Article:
My school installed one of these benches on our playground, but I heard one of the students say that he sat there, but no one asked him to play.  My heart hurt for him and I started thinking about why that may have happened.  Many of my friends with social language impairments struggle with the unstructured time at recess.  Too many hidden rules, social anxiety with initiating conversation or play, and the fast pace of social interaction outside are all hurdles that make it easier to wander around the periphery of the playground alone.   And just like any new concept in school, the kids have to be taught the rule of how to use the bench.

It made me so happy to walk down the hall a few weeks later and see that our counselor, Christina, had made a bulletin board (see pictures below) to do just that!  She had the kids make mini-posters of how to use the bench and even social scripts on what to say and do!  The information that I read about the bench also encourages schools to designate peer mentors (aka play pals) who will watch for kids on the bench and actively include them.  This is a strictly voluntary job, but oh how it warms my heart to see so many kids have empathy for others! In an increasingly academic focused environment, it is nice to see kindness and inclusion being fostered as well.

I love this teaching video and this one to share with a class, and prep the kids on how to use the Buddy Bench.  These videos really function as social teaching stories (and can be shared at home with families for carryover).  How great would these be in a public park to generalize a skill taught in school?  If you’ll excuse me, I think I need to call our local Parks and Recreation department and invite our Mayor to propose we do just that!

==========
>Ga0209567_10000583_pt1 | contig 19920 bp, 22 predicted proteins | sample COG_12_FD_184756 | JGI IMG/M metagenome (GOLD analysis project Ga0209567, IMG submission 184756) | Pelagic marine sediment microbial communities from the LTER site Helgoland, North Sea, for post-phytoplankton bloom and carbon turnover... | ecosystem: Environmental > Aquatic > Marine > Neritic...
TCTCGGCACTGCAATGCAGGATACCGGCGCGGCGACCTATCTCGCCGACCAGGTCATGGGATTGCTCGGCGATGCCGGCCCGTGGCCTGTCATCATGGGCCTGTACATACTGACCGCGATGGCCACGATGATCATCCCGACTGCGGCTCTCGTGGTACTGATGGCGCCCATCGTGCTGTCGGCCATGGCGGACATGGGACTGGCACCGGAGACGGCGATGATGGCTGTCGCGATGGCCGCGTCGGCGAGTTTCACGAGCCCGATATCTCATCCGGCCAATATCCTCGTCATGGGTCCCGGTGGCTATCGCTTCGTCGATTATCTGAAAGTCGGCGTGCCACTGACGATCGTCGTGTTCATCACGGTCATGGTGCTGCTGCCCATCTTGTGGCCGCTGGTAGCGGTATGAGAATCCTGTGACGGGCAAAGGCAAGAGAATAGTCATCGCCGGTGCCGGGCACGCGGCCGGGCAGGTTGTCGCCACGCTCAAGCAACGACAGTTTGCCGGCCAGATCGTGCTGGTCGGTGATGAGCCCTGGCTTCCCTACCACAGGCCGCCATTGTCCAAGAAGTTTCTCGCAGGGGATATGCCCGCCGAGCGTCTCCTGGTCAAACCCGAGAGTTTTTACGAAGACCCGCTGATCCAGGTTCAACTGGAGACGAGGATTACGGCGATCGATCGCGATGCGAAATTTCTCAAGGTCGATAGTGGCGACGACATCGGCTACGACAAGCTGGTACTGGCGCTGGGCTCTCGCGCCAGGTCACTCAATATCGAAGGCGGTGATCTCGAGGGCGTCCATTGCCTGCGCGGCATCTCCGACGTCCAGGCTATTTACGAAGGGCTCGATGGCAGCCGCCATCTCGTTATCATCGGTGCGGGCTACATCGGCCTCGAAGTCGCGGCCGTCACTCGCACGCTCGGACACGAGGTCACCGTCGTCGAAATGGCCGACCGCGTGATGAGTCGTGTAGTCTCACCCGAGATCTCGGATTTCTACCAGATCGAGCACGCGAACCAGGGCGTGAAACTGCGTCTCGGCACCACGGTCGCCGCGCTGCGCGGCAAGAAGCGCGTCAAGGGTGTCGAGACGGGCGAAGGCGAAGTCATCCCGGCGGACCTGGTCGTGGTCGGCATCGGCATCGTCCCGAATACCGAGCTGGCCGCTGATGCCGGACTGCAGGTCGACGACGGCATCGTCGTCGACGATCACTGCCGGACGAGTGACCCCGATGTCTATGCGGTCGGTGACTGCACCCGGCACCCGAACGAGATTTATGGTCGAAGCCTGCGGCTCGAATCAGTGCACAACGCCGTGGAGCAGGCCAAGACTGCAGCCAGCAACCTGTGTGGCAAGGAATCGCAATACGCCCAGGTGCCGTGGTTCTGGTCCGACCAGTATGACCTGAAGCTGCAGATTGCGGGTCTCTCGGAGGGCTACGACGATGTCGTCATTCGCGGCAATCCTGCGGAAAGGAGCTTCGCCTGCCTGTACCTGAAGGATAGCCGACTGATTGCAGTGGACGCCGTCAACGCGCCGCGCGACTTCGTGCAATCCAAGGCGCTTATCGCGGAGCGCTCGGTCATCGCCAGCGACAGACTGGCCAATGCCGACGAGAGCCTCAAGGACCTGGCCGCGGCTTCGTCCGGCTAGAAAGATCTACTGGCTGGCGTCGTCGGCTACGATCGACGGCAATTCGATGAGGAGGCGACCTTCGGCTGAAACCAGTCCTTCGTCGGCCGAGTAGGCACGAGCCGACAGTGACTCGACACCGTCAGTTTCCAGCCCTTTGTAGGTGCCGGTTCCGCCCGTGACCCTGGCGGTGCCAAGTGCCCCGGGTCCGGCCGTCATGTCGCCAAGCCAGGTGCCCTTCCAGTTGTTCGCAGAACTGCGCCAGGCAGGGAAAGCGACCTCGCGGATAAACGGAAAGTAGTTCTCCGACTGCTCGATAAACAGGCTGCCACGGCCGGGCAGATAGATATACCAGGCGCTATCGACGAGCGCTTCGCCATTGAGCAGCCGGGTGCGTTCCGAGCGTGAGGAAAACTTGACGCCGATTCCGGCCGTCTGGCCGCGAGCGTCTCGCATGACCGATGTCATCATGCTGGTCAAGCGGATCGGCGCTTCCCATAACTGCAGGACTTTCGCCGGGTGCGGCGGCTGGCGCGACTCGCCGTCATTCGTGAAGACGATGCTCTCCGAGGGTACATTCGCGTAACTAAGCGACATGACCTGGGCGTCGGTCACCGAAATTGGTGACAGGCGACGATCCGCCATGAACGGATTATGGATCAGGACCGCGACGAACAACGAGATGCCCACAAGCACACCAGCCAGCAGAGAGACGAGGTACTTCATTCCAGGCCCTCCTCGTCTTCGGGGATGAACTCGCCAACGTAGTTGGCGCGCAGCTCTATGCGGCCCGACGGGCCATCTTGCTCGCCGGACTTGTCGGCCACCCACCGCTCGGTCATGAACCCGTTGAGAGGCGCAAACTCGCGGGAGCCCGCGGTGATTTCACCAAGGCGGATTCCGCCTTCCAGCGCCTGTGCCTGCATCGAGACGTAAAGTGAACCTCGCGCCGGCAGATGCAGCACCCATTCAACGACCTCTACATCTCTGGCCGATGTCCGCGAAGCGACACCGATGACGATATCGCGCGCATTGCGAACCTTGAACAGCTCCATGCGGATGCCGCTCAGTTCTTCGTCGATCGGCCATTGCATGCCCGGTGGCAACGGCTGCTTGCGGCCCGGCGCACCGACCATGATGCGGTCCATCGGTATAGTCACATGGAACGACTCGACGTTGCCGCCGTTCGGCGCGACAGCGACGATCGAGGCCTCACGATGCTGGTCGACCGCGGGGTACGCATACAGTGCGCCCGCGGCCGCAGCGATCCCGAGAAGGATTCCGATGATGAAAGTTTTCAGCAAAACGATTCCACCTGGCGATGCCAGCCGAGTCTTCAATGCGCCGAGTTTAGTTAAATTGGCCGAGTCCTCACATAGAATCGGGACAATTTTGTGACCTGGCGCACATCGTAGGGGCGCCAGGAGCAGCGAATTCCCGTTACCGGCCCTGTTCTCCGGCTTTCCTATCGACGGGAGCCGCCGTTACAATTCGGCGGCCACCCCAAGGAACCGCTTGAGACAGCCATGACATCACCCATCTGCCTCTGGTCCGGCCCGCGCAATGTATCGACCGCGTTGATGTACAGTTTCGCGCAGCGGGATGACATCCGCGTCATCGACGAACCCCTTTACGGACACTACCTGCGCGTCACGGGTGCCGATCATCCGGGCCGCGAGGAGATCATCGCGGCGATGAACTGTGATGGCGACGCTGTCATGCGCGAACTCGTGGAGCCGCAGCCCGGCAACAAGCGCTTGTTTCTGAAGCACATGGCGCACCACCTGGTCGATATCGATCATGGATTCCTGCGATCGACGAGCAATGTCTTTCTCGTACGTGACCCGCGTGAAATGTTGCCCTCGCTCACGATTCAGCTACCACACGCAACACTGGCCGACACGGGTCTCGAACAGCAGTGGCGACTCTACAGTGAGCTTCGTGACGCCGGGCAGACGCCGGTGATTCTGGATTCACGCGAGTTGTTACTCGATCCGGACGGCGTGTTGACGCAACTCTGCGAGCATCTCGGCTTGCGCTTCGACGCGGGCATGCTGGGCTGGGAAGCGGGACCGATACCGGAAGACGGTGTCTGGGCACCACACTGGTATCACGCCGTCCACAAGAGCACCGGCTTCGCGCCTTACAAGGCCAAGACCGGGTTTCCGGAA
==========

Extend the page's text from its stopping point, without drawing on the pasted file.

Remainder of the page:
Does your school have Buddy Benches and if so how are they being introduced?

Slow and Steady…

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I happened to see this little snail moving along at its own pace, determined to get wherever it was going and not following a straight path.  It’s a fair representation of social language therapy from my experience.  Social language development isn’t like any other developmental acquisition timeline, such as language, articulation or gross motor skills. It doesn’t scaffold skills vertically like other areas of communication, one building upon another, leading to proficiency. I think that is part of the reason that it’s so difficult for parents, teachers and therapists to get a handle on what social language therapy is (and isn’t).